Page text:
If you thought computer viruses were scary, you may want to stick around and finish reading this blog. The National Highway Traffic Safety Administration and FBI have warned hackers can take control of some modern vehicles.
Vehicles with extensive infotainment systems and wireless connections can be hacked remotely to control steering and other functions. Last year, researchers hired by Wired magazine took control of a Jeep and caused it to crash.
There are other ways vehicles with wireless connections could be hacked. Hackers could turn off your air conditioner in the middle of the summer, change your radio to a station that plays nothing but Backstreet Boys, control your blinkers, brakes and door locks. The range of features at risk for hacking are numerous.
How are hackers taking control of vehicles? Modern vehicles have wireless electronic control units that regulation functions, such as steering, the radio, locks and other features. Hackers can exploit these wireless electronic control units to take over vehicles.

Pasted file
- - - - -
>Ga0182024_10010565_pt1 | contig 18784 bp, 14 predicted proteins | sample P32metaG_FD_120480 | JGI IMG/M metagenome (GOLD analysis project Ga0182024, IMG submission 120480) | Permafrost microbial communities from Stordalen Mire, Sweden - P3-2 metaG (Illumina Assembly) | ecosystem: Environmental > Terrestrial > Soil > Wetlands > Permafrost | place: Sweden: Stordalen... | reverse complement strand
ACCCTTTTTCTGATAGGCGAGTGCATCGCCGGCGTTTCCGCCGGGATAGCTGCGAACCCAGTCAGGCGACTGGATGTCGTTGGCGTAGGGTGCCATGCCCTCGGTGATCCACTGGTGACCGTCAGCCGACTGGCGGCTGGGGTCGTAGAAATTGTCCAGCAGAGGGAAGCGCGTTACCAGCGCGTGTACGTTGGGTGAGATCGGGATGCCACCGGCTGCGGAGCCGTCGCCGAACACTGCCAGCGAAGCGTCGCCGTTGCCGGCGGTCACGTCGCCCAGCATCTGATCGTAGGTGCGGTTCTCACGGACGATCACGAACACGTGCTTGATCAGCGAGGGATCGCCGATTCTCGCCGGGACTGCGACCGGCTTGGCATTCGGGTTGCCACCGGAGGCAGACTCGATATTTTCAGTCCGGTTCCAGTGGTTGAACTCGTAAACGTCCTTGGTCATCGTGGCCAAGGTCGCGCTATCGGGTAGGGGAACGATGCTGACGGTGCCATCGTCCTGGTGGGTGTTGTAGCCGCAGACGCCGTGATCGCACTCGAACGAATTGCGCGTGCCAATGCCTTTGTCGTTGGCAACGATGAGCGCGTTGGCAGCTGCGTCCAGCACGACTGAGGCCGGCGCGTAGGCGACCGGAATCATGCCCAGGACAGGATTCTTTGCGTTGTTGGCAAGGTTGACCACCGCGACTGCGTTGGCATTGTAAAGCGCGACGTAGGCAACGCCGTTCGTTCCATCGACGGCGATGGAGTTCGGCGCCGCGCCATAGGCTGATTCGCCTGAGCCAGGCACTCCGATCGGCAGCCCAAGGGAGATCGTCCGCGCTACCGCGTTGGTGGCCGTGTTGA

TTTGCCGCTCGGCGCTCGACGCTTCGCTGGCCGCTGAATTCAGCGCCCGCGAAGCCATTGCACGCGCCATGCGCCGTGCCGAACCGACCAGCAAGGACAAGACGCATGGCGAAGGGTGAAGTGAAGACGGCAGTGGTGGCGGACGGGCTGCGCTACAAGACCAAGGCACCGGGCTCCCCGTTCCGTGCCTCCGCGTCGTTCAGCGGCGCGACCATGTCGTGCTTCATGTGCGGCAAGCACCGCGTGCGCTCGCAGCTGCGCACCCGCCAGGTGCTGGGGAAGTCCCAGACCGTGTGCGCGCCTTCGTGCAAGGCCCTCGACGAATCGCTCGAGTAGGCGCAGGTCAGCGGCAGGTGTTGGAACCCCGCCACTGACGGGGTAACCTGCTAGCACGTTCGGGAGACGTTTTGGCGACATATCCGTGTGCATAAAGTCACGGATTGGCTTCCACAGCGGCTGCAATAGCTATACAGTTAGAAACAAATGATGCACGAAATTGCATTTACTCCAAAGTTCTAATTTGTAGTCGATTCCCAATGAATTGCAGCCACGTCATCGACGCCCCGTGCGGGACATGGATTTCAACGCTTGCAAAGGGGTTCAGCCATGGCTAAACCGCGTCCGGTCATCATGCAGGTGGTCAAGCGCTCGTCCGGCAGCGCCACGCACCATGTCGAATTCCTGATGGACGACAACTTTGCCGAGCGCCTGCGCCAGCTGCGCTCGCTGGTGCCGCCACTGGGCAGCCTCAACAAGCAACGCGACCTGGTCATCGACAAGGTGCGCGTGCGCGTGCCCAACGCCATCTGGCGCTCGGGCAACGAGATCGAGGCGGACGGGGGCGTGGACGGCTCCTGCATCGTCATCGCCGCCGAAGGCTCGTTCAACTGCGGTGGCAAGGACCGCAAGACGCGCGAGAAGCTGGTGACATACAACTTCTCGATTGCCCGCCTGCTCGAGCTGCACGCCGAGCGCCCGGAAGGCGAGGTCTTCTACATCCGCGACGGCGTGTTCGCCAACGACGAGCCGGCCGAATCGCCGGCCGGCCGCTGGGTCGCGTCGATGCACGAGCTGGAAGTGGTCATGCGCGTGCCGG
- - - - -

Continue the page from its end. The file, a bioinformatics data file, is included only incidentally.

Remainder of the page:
How Are Automakers Responding to Vehicle Hacking?
Automakers affected by this bad news have sent consumers USB drives containing software fixes that can protect against hacks. However, FBI officials are warning consumers to verify the authenticity of these flash drives. Smart phones and tablets connected to vehicles through USB cables could also be used to gain access to electronic control units.
Fortunately, many cars still do not use these features, but the numbers of vehicles that do continues to grow every year. NHTSA could require auto manufacturers to ensure some electronic control units cannot connect online. In addition, software fixes may prevent vehicle hacking.
The FBI and NHTSA warning is a great example of how consumer safety could become more technological in the coming years.